Peptic Ulcer

 

Acute peptic ulcer

Acute ulcers are often multiple and may be due to;

 

Shock especially burns - local ischaemia, increased histamine release increases gastric juice secretion

 

Drugs   eg. aspirin, NSAIDS

 

Uraemia           Acute ulcers usually heal rapidly

 

Chronic peptic ulcer

 

Aetiology

HP (helicobacter pylori), stimulates gastrin secretion and damages mucosa.

NSAIDs

Familial tendency

Smoking

Psychological stress raises acid levels

Gastric -  Men : women  2 : 1

DU,     -  Men : women  4   : 1

More in blood group O, (for DU)

More common in elderly

Alteration in mucus production

Mucosal ischaemia

Intake of methylxanthines, eg tea coffee, cola, chocolate

 

Pathophysiology

DU are 10 times more common than gastric

Gastric juices contain hydrochloric acid and digestive enzymes.

Acidity of stomach (HCl) may be as low as pH 1

Peptic ulcers occur at sites where there are peptic juices

Up to 15% of individuals may have DU at some time in their life.

Ulceration extends through the lining mucosa into the muscle layer of the gut.

Craters up to 5 cm in diameter occur.

A sharply "punched out" edge with a smooth clean floor.

Often local thickening occurs due to fibrous tissue.

Fibrous tissue often contract causing folding of the gut wall.

Most gastric ulcers are singular and occur on the lesser curve of the stomach

Duodenogastric reflux, (bile damage to gastric mucosa)

Prostaglandins increase mucus production and vasodilate so are cytoprotective

 

Sites

Stomach                                               Oesophagus

Duodenum (most common)                   Meckel`s diverticulum, (ectopic gastric mucosa)

Jejunum (after anastomosis)

 

Signs and Symptoms

Exacerbations of several days or weeks

Remissions may last for months or years

Pain or tenderness in the epigastrium probably with Pointing sign

Pain is burning or gnawing

Usually worse at night

Occasional vomiting occurs in 40% of cases

Pain is relieved by vomiting and antacids

Anorexia and nausea

Dyspepsia (pain or upper abdominal discomfort)

Weight loss

Flatulence

Heartburn

Some ulcers are `silent` and present with complications

 

Complications

Haemorrhage - coffee grounds, melaena, haematemesis

Perforation -  peritonitis

Stenosis, pyloric or gastric

Perforation of the pancreas

Deficiencies, haemorrhage and poor diet.

Malignant changes

 

Investigations

Gastroscopy (always exclude malignancy)          Biopsy

Barium meal                                                      Blood profiling

FOBs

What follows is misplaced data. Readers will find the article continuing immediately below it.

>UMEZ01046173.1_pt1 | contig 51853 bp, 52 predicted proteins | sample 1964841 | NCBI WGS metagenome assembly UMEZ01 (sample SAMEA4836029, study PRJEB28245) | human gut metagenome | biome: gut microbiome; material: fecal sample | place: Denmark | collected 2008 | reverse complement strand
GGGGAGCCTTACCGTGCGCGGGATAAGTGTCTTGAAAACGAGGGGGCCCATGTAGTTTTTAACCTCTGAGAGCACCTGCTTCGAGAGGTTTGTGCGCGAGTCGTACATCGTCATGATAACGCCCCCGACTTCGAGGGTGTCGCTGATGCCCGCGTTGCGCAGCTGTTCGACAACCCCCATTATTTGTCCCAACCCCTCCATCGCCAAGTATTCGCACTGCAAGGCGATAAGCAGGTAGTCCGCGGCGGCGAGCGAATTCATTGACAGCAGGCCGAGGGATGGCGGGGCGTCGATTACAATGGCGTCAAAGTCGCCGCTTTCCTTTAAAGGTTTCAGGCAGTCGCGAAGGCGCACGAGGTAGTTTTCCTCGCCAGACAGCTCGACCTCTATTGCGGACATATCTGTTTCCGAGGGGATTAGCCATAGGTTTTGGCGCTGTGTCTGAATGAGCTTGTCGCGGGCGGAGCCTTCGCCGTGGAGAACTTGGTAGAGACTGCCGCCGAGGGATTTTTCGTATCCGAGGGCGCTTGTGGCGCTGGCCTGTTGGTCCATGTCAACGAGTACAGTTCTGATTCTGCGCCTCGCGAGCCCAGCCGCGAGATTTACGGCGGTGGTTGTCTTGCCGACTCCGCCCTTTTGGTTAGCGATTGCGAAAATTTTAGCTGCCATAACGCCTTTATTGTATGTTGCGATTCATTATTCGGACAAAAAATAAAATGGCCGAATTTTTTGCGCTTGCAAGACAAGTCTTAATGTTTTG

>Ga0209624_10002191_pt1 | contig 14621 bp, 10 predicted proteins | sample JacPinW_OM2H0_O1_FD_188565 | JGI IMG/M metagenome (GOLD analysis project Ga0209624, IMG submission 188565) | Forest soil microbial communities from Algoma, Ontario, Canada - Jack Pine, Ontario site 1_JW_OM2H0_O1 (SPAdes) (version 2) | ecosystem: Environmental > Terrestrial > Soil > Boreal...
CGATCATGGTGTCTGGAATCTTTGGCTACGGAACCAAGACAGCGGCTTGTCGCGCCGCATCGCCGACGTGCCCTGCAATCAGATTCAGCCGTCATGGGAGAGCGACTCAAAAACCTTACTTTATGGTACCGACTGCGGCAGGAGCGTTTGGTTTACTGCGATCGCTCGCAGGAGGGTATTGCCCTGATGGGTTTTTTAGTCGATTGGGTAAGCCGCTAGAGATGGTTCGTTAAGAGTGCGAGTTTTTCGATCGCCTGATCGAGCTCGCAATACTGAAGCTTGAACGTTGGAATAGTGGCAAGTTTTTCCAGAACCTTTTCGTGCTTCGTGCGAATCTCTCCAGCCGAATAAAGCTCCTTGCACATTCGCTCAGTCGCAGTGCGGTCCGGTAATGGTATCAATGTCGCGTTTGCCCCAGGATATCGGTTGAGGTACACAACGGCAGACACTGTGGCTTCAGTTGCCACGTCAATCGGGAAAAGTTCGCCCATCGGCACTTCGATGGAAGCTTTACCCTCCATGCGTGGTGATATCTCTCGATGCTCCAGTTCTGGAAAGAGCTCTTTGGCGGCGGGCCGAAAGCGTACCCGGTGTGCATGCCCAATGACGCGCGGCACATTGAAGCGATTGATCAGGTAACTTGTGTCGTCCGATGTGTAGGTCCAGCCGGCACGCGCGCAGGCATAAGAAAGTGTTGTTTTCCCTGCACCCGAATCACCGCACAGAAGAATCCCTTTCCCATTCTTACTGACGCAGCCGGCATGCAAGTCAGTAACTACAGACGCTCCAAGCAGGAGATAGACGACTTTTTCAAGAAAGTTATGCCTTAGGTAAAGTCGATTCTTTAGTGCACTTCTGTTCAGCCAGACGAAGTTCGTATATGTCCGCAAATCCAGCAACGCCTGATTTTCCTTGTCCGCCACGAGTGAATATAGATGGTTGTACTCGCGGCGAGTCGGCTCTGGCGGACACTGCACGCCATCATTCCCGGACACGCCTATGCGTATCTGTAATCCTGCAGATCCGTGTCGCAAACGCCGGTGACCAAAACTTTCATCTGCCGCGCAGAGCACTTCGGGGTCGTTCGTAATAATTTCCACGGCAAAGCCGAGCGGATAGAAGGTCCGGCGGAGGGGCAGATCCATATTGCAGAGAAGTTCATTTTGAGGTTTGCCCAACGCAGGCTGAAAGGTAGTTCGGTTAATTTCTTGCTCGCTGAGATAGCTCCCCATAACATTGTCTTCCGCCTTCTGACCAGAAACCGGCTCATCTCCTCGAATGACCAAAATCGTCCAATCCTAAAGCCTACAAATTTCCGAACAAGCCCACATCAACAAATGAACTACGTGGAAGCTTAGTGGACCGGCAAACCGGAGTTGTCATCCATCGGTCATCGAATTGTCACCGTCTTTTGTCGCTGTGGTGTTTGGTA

Treatment

Decreasing the amount of acid present

Giving alkali tablets

Stop NASIDs

PPIs e.g. omperazole, lansoprazole

H2 receptor antagonists, e.g. ranitidine

Stop smoking

No bed rest

No special diets

Combat obesity

Indications for surgery are haemorrhage, perforation, gastric outflow obstruction, recurrence of ulcer following gastric surgery

 

Pharmacology

H2-receptor antagonists            Cimetidine, ranitidine

Inhibit action of histamine at H2 receptor sites on parietal cells

Reduce volume and acidity of gastric juice

Accelerates ulcer healing, reduces relapse rate

 

Proton pump inhibitors            Esomeprazole, omeprazole

Inhibit gastric parietal cell H+/K+-ATPase

Work faster and heal ulcers faster than H2 blockers

Also improve symptoms and heal GORD

 

Cytoprotectants            Sucralfate, bismuth

 

Helicobacter pylori infection

Confirm diagnosis with culture, 13C-urea breath test or antibodies.

Eradication can achieve rapid and long term healing of peptic ulcers.

Acid inhibition combined with antibiotics.

One week triple therapy, PPI, amoxicillin and either clarithromycin or metronidazole gives 90% eradication rates

 

Nursing assessment

History

Locality of pain

How pain is relieved, eating antacids, vomiting etc

Time of day of pain

Foods which increase symptoms

Psychological profiling

Type A personality

Neurotic illness

Intake of drugs or other gastric irritants

Smoker

Vomit/ stool specimen

Level of patient anxiety about the condition

Sleep disturbances

Patients understanding of the condition

Potential for the development of complications

Situation of significant others

 

Patient Education

Adequate rest                                      

Relaxation advice

Smoking          

Adequate balanced diet

Drug education to improve compliance

Alert to possible gastric irritants, eg aspirin

Avoid cola

Observation for haemorrhage, anaemia

Chew food thoroughly, eat in a leisurely manner

Ovoid over large meals